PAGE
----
My daughter Maddy rang me last night while I was at dinner.
“I’ve missed out on another summer internship,” she said, her voice flat with disappointment. This was not her first “We regret to inform you” letter and chances are, it won’t be her last.
Tens of millions of people around the world have found themselves out of work or under-employed and feeling a little (or lot) disappointed over the last year. Yet whether you’re out of work or you’re simply working to get ahead, sooner or later you’ll be on the receiving end of a communication that makes you feel less valued than you’d like to be.
If you study history, you'll discover that most great 'success stories' are also stories of great resilience, persistence and courage... of risking failure (repeatedly), pressing on in its wake, and not allowing the evaluations others put on them to depreciate the value they put on themselves.
Yet when we think of 'successful people', we often overlook their setbacks and focus solely on their most lauded accomplishments - the accolades they won, millions they made, mastery they accrued, or their final legacy and place in the history books.
For instance, did you know that early in her career, Oprah Winfrey was told in a job interview for a junior journalist position that she "didn't have a face for television"? Or that as a young boy, Albert Einstein's teachers thought he was “slow” (he did not read until he was seven) or that Zurich Polytechnic School rejected his application, deeming him not bright enough for their esteemed institution. Or that years later, upon arriving in America, he encountered regular antisemitism coupled with even more criticism.
And then there's Walt Disney whose attempts to land a job drawing for newspapers racked up dozens of rejections. Several editors went so far as to tell him that he simply “lacked natural talent." But on he pressed until one day, a sympathetic minister took pity on the young cartoonist and hired him to draw cartoons in a small, dirty shed behind his church. After spotting a small mouse run across the floor, Walt sketched it out. And on that day, Mickey Mouse was drawn into being.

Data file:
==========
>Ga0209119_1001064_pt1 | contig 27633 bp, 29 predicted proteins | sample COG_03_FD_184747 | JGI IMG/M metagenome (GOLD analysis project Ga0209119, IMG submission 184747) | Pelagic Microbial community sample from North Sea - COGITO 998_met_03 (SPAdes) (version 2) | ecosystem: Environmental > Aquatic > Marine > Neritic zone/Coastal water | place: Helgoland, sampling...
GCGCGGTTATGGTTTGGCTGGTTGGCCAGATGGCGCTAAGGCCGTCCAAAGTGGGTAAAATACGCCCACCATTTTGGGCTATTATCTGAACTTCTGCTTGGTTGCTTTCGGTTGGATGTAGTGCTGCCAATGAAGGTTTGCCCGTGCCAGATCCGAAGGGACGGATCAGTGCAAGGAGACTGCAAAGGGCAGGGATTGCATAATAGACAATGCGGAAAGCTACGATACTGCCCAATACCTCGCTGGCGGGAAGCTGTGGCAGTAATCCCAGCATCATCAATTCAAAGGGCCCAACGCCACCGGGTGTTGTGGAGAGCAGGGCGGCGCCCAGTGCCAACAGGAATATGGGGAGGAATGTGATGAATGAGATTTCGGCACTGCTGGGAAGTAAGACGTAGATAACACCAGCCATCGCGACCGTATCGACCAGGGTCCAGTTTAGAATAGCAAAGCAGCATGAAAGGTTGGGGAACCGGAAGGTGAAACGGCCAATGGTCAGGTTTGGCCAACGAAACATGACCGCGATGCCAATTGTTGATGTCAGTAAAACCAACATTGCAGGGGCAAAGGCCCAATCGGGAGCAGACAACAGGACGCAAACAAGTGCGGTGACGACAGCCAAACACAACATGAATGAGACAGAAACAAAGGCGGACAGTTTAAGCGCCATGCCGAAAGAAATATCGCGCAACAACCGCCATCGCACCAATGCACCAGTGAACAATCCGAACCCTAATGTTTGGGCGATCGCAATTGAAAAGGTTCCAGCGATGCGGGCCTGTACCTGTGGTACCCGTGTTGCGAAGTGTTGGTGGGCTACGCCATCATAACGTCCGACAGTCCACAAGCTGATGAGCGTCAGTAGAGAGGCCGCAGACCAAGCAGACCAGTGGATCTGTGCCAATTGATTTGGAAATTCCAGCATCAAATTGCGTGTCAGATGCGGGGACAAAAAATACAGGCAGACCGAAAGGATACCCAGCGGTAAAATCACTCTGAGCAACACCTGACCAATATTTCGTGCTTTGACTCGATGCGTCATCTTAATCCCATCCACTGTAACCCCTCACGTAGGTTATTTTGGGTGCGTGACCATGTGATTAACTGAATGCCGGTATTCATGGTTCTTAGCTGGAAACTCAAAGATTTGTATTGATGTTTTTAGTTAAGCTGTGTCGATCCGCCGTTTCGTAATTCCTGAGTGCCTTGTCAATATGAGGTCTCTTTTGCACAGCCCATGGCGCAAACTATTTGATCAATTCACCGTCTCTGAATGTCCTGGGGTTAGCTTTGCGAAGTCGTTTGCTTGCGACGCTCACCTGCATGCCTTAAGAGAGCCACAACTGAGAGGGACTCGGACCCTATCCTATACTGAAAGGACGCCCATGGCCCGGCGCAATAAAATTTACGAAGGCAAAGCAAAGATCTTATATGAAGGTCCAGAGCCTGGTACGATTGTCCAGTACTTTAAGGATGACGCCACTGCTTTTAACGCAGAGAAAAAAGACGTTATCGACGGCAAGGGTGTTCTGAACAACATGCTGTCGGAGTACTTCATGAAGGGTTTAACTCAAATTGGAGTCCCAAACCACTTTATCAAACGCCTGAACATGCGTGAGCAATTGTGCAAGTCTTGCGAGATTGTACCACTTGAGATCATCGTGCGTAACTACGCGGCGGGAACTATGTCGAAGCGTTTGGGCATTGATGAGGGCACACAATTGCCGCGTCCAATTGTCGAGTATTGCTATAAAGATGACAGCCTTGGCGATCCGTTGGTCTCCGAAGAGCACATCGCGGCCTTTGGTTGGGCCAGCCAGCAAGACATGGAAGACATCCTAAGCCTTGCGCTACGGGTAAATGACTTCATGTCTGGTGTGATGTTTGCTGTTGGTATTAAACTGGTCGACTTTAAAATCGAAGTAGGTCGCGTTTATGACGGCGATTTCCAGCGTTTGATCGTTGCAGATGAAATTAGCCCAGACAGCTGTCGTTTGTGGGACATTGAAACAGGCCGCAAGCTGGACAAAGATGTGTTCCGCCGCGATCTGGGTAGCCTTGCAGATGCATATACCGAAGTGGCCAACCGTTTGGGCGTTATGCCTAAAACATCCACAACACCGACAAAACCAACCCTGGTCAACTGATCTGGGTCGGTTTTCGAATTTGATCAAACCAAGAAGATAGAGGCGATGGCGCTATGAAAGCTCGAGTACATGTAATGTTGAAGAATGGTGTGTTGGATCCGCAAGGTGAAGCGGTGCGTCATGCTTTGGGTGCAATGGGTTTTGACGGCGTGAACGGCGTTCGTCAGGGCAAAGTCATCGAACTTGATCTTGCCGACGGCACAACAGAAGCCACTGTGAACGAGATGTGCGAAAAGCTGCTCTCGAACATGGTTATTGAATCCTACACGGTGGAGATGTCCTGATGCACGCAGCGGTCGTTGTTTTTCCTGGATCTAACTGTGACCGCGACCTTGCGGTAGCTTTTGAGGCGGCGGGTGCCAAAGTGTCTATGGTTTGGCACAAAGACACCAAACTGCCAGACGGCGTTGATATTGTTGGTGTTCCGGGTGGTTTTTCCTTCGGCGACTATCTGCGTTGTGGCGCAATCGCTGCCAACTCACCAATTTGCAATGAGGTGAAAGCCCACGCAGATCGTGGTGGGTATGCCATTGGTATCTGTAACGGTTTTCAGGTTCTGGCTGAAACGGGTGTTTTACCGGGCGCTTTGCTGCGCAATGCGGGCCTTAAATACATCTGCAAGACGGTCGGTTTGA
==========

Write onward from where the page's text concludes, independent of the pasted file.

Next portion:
But Disney's story doesn't end there. His concept to build a theme park that would be the 'happiest place on earth' was rumored to have been turned down over 300 times by bankers and financiers. All until one day when someone said yes.
Of course you might feel that you have little in common with the likes of Disney, Oprah or Einstein. On hearing stories like theirs', it's natural to assume that they "just got lucky" - that they were in the right place at the right time in history. Or that they were just exceptionally well connected, or talented, or intelligent... at levels far beyond your own.
Yet while they may have had a little bit of each, they could never have accomplished what they did had they internalized the assessments others made of them; had they over-personalized rejection or let their setbacks curb their courage.
Of course you have your own unique strengths, interests and aspirations. And chances are, at some point or another, you’ve felt dismissed or at least not fully valued by those whom you’d hoped to impress. Few among us haven’t.
However the good news is that you also have no less ability to rise above rejection or ' bounce forward' from setbacks as anyone else.
My daughter Maddy, a junior in college in New York, has been trying to land an internship in the television and film development ever since her last one was canceled in March last year. After acknowledging what a bummer it was (she’d had her heart on the latest one) she lifted her spirits and said, “But don’t worry mum, I know this is just a ‘no for now, not a no for ever.’” Seems my independent minded daughter listens to me after all!